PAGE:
Question: MA plots DESeq: strange MA plots
3
gravatar for VHahaut
4.0 years ago by
VHahaut1.1k
Belgium
VHahaut1.1k wrote:

Hello!

I am currently analyzing with DESeq2 a group 32 ovine tumors against 3 healthy controls. 80% of the tumor samples are technical replicates. I tested the DESeq analysis with or without using the function collapseReplicates(dds, groupby= colData(dds)$Sample, renameCols=T).

In both cases the MA plot had a weird shape looking like this (+PCA and dispersion plots):

MA plot

Dispersion

PCA

 

 

 

 

Moreover, 272 (for the no collapsing condition) and 695 (for the collapsing condition) genes have been flagged as outliers.

I have already done other DESeq analysis with the same code on smaller datasets and never seen such distribution. Could someone tell me if this is a normal distribution for tumor samples or for this amount of samples? If not, what can be the reasons and what can I do?

 

Thanks in advance!

Vincent

 

 

rna-seq deseq maplot • 3.6k views
ADD COMMENTlink modified 4.0 years ago • written 4.0 years ago by VHahaut1.1k
1

I think the reason why you have such an asymmetry in your MA plot is that you have a rather unbalanced design. you are comparing many heterogeneous tumor samples against a few very similar control samples. I guess there could also be a difference in depth between the samples, is it true?
basically what I think it's happening is that for some reason it's much easier to call downregulation rather than upregulation in your comparison. is it right that the downregulated genes in your MA plot are more highly expressed in the tumor samples compared to the control, or is it the opposite? if the former is true, I guess that's because there are a lot of genes not expressed in the control, but expressed in some of the tumor samples at different levels. that's why you get some kind of lines on the left part of the plot.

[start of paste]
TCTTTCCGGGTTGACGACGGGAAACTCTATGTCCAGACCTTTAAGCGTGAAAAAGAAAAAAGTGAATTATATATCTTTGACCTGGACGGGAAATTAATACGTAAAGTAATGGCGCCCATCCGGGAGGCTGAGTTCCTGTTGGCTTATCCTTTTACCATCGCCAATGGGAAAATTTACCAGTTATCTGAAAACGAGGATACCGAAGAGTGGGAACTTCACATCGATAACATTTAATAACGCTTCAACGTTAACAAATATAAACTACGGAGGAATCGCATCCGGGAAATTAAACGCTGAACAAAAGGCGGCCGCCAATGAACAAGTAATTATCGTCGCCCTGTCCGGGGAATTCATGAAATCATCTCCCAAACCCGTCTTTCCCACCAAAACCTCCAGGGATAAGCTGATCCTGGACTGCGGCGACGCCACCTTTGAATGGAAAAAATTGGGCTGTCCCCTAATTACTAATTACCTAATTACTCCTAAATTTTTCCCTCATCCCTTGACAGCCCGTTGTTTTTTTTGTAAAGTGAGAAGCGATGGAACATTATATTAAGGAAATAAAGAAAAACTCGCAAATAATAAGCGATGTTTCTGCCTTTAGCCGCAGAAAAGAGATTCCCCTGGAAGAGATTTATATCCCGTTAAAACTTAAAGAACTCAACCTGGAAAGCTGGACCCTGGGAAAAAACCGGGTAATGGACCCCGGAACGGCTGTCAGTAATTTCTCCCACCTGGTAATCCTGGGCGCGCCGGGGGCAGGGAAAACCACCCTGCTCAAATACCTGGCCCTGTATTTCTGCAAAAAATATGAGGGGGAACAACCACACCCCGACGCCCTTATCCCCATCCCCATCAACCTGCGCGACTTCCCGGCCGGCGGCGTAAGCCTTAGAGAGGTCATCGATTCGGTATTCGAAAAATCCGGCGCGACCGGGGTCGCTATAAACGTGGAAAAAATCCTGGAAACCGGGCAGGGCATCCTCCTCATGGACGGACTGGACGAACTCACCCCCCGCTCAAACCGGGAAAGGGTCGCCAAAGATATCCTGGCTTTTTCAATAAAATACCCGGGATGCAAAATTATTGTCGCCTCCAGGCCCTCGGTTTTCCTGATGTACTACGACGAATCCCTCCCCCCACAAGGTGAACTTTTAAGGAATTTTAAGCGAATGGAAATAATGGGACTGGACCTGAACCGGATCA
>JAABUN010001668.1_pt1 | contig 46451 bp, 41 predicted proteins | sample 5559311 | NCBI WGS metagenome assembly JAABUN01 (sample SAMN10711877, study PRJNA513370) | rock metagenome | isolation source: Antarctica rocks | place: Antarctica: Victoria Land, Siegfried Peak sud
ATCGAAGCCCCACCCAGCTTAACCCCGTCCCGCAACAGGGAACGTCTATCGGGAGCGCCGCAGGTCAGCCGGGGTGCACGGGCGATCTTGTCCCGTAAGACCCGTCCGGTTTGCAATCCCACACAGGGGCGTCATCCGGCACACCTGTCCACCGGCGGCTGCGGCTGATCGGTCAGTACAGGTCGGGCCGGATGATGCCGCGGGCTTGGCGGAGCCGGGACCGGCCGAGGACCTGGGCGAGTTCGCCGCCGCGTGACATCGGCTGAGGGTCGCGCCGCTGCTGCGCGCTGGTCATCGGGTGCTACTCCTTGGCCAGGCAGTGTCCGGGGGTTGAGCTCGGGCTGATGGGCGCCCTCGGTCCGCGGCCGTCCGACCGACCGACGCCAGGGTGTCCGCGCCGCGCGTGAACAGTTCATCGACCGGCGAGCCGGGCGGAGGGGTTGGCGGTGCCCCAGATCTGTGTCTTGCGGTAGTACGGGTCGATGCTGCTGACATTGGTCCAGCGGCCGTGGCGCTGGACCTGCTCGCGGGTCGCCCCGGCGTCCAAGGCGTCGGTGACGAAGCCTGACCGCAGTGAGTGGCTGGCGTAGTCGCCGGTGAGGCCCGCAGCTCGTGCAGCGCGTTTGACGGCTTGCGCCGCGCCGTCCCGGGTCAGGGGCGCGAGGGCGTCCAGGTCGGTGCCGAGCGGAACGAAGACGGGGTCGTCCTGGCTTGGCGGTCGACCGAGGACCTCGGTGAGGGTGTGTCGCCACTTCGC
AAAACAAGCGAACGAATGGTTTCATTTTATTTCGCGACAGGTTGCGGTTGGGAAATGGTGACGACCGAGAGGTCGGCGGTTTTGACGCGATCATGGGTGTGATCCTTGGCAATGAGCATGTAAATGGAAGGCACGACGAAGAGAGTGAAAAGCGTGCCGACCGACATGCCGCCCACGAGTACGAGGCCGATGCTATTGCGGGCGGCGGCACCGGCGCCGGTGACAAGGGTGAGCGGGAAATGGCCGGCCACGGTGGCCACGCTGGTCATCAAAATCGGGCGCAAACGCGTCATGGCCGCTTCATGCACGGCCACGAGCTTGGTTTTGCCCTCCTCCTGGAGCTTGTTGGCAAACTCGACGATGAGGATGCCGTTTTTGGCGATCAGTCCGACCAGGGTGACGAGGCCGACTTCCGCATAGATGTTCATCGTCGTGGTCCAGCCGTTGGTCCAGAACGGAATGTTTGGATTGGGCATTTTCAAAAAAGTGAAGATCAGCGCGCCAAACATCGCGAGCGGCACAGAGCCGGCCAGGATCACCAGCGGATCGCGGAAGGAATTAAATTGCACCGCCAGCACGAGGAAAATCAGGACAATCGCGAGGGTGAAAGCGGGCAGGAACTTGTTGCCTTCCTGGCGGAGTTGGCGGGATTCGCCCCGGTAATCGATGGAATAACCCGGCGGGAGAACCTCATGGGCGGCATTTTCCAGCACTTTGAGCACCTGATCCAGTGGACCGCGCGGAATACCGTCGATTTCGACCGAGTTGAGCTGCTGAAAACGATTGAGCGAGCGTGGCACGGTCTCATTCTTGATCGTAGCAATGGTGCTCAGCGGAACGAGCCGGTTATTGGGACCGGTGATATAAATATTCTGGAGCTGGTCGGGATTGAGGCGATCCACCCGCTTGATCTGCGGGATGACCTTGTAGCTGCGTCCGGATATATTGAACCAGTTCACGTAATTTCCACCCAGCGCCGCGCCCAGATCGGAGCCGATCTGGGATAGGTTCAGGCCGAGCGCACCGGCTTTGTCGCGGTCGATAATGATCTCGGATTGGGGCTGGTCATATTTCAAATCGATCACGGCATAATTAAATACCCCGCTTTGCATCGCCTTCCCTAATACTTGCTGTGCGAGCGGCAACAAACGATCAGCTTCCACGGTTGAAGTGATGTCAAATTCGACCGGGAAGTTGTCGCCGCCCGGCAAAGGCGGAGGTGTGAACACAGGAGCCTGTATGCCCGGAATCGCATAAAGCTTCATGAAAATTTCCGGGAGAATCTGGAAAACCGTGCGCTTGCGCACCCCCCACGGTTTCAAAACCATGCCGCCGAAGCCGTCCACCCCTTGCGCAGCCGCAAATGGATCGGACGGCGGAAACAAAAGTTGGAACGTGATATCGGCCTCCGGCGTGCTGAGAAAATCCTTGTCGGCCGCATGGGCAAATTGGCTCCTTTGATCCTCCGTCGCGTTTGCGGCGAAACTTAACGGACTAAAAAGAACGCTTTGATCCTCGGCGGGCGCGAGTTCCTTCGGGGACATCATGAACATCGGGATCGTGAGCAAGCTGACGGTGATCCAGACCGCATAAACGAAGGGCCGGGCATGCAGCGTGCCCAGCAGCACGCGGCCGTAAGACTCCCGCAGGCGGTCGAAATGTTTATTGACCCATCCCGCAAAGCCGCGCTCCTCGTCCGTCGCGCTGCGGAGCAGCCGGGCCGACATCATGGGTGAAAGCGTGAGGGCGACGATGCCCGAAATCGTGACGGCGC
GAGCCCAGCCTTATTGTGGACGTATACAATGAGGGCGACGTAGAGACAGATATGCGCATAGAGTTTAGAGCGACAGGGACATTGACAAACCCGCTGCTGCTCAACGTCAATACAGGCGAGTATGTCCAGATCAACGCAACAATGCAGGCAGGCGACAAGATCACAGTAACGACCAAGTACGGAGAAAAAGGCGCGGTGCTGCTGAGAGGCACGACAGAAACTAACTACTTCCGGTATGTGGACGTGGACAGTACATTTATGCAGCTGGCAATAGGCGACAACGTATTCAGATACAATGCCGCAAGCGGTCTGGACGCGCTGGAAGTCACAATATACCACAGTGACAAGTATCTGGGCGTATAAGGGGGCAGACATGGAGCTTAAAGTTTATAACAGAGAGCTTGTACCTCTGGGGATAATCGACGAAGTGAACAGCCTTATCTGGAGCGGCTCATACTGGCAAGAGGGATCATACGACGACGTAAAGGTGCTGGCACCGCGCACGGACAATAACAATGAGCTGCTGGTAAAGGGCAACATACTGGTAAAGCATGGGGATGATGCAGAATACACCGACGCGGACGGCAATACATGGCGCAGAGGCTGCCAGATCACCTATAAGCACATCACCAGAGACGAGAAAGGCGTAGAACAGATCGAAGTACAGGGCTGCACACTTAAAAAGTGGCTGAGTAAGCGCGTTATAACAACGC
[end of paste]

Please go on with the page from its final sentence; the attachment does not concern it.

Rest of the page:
ADD REPLYlink modified 4.0 years ago • written 4.0 years ago by Martombo2.5k

In terms of sizeFactors they are ranging from 0.4094 to 2.5580 with a average of 1.14. So I don't think that the depth is really an issue. 

For downregulation vs upregulation, indeed my controls have a lot of genes that are expressed at low level (1-10 reads) compared with the tumors (+10-1000). You can even see it by eye when scrolling in the normalized count table.

What do you think I could do to obtain a better shape of MA plot? Is it something common when analyzing tumors with DESeq?

ADD REPLYlink modified 4.0 years ago • written 4.0 years ago by VHahaut1.1k
2
what you could do to improve the analysis is to remove genes whose mean expression is very low. I can see from the MA plot that many are lower than 10. another possibility would be to compare single tumor samples to the controls, or to add a tumor variable to the design. that would reduce the dispersion that you get, which is quite high. a final suggestion would then be to downsample the bam files of your deepest samples, in order to reduce that difference in depth.
ADD REPLYlink modified 4.0 years ago • written 4.0 years ago by Martombo2.5k

Thanks for you suggestions. I will try to modify the design as suggested. 

Concerning the sizefactors of the controls there are all around 1.2 so not really different from the majority of the tumors. 

ADD REPLYlink written 4.0 years ago by VHahaut1.1k

a difference between 0.4 and 2.5 in size factors is quite high. it means that there is a 6 fold difference in sequencing depth between two samples. so am I right in assuming that the control samples have a lower depth, compared to the tumor samples? is this something correctly reflected by the size factors?

ADD REPLYlink modified 4.0 years ago • written 4.0 years ago by Martombo2.5k
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